Tag Archives: Post Mortem

Cloudflare Incident on January 24th, 2023

Post Syndicated from Kenny Johnson original https://blog.cloudflare.com/cloudflare-incident-on-january-24th-2023/

Cloudflare Incident on January 24th, 2023

Cloudflare Incident on January 24th, 2023

Several Cloudflare services became unavailable for 121 minutes on January 24th, 2023 due to an error releasing code that manages service tokens. The incident degraded a wide range of Cloudflare products including aspects of our Workers platform, our Zero Trust solution, and control plane functions in our content delivery network (CDN).

Cloudflare provides a service token functionality to allow automated services to authenticate to other services. Customers can use service tokens to secure the interaction between an application running in a data center and a resource in a public cloud provider, for example. As part of the release, we intended to introduce a feature that showed administrators the time that a token was last used, giving users the ability to safely clean up unused tokens. The change inadvertently overwrote other metadata about the service tokens and rendered the tokens of impacted accounts invalid for the duration of the incident.

The reason a single release caused so much damage is because Cloudflare runs on Cloudflare. Service tokens impact the ability for accounts to authenticate, and two of the impacted accounts power multiple Cloudflare services. When these accounts’ service tokens were overwritten, the services that run on these accounts began to experience failed requests and other unexpected errors.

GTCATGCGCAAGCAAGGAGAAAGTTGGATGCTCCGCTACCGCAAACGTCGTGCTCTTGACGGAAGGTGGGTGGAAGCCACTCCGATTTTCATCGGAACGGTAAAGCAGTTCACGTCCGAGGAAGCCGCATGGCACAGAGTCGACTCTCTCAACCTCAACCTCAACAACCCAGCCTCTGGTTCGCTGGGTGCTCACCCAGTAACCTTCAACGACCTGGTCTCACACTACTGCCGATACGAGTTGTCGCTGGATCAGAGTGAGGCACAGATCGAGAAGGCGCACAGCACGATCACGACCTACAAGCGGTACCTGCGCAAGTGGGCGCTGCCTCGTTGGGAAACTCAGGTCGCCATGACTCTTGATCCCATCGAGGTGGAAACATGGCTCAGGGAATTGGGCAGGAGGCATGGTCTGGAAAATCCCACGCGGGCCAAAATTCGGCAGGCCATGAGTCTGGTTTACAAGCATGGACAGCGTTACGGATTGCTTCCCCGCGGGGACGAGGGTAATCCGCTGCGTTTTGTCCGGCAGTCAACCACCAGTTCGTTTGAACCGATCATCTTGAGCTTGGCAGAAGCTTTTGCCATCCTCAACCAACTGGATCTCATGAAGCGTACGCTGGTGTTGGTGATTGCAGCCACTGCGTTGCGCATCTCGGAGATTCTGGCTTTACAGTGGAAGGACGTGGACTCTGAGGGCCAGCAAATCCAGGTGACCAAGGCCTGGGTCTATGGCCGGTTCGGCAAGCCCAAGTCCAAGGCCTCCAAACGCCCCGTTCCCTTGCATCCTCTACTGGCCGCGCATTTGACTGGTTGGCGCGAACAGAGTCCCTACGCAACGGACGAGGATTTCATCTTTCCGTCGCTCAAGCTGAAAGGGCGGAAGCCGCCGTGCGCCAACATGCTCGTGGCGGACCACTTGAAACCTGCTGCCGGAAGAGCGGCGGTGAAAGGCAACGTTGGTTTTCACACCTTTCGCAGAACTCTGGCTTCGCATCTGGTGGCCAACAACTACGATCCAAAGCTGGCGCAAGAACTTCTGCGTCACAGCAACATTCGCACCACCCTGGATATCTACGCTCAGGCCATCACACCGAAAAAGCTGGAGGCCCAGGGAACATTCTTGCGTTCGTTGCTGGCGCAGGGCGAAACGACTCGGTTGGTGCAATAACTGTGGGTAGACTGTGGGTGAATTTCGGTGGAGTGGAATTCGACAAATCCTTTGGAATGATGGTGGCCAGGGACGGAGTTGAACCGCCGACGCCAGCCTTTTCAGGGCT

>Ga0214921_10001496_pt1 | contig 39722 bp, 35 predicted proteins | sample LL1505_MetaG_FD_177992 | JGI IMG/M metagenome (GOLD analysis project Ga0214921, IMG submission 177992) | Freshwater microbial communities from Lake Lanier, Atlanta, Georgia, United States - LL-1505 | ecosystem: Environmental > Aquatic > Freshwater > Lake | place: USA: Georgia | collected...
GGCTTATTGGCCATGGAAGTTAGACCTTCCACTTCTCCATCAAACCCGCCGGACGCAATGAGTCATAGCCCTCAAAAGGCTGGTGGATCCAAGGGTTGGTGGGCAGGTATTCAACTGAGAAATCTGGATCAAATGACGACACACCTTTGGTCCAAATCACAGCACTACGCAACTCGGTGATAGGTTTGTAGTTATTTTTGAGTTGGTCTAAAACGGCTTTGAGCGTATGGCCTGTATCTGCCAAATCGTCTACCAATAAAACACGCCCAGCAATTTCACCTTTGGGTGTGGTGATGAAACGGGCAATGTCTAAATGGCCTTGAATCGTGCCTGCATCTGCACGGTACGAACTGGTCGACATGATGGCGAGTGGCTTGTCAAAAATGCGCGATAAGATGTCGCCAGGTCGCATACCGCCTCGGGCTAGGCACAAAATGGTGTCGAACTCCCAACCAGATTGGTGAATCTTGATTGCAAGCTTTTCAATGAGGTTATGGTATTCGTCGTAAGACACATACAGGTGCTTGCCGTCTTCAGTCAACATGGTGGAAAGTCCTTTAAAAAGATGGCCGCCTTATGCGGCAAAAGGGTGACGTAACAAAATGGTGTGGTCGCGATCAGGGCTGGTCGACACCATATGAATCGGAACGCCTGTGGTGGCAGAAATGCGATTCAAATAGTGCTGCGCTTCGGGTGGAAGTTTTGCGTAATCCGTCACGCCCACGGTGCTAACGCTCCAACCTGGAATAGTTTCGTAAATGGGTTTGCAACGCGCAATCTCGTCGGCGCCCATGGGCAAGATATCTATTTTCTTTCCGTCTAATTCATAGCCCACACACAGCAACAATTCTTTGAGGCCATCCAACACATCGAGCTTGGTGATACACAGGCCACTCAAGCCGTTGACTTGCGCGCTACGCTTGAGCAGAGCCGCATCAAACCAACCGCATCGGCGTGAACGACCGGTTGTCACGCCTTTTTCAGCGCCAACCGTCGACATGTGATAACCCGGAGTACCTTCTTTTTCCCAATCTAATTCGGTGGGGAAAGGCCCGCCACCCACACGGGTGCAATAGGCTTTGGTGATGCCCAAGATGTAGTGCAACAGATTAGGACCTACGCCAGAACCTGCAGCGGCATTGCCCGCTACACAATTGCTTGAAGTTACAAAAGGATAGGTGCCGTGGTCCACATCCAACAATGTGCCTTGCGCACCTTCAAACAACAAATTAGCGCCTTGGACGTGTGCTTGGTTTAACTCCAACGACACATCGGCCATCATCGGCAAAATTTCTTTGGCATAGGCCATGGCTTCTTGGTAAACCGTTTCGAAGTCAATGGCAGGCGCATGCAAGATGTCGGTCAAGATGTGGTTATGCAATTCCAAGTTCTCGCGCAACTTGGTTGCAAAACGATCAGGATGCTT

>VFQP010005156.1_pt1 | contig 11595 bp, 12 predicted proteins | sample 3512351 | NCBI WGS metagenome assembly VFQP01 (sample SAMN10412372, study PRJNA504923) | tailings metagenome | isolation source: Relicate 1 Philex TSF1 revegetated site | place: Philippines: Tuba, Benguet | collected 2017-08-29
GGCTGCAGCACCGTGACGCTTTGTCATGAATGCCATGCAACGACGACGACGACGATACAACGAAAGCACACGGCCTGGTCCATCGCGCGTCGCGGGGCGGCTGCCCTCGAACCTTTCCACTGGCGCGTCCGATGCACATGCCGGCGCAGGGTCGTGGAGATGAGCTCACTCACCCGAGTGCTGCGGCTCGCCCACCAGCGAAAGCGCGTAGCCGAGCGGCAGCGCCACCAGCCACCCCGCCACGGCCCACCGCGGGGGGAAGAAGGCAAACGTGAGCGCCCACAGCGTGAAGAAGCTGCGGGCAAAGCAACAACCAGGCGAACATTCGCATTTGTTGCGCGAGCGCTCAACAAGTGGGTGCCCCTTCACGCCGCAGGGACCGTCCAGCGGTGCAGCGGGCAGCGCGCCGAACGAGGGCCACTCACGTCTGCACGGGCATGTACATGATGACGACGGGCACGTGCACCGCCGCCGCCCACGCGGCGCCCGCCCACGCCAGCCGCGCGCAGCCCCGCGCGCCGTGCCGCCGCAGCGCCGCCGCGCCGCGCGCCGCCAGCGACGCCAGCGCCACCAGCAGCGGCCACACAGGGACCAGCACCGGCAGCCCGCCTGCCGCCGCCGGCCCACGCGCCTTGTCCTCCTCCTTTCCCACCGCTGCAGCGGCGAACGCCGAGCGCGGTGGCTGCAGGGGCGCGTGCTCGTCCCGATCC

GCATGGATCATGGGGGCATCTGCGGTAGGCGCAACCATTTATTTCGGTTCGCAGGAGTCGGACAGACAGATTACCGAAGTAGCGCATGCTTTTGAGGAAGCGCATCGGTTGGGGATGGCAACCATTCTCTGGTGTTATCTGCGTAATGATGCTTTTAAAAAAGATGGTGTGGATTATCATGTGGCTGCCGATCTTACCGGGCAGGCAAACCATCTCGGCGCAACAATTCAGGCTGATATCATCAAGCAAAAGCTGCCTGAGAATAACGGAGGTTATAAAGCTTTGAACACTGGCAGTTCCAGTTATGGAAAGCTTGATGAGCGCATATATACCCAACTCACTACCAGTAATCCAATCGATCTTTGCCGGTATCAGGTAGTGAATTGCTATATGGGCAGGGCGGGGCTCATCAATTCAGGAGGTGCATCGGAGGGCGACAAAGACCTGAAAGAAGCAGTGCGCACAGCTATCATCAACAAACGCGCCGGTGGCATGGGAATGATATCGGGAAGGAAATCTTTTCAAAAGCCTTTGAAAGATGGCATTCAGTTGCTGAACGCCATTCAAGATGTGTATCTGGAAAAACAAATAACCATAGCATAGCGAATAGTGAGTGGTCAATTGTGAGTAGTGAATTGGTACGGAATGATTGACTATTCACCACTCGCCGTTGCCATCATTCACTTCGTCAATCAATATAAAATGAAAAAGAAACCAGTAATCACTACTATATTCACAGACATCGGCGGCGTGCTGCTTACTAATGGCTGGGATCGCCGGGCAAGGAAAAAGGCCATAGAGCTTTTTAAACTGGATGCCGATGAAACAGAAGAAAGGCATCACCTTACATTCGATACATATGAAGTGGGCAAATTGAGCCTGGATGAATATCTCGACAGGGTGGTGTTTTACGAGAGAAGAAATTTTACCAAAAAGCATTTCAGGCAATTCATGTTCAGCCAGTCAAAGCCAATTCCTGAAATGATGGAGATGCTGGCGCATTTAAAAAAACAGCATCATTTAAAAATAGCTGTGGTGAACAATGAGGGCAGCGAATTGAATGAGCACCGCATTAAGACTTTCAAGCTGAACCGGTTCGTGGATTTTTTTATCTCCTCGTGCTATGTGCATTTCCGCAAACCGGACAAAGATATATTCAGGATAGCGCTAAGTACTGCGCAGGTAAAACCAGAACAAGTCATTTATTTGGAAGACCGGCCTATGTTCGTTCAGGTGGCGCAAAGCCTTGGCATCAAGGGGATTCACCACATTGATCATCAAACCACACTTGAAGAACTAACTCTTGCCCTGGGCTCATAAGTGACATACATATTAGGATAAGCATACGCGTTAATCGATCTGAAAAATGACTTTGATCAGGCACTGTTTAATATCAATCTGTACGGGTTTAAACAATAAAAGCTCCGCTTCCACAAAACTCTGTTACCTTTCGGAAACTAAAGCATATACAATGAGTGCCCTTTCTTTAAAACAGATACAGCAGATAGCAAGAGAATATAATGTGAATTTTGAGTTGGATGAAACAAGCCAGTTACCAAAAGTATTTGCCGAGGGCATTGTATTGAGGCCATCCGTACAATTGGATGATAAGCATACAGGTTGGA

We know this impacted several customers and we know the impact was painful. We’re documenting what went wrong so that you can understand why this happened and the steps we are taking to prevent this from occurring again.

What is a service token?

When users log into an application or identity provider, they typically input a username and a password. The password allows that user to demonstrate that they are in control of the username and that the service should allow them to proceed. Layers of additional authentication can be added, like hard keys or device posture, but the workflow consists of a human proving they are who they say they are to a service.

However, humans are not the only users that need to authenticate to a service. Applications frequently need to talk to other applications. For example, imagine you build an application that shows a user information about their upcoming travel plans.

The airline holds details about the flight and its duration in their own system. They do not want to make the details of every individual trip public on the Internet and they do not want to invite your application into their private network. Likewise, the hotel wants to make sure that they only send details of a room booking to a valid, approved third party service.

Your application needs a trusted way to authenticate with those external systems. Service tokens solve this problem by functioning as a kind of username and password for your service. Like usernames and passwords, service tokens come in two parts: a Client ID and a Client Secret. Both the ID and Secret must be sent with a request for authentication. Tokens are also assigned a duration, after which they become invalid and must be rotated. You can grant your application a service token and, if the upstream systems you need validate it, your service can grab airline and hotel information and present it to the end user in a joint report.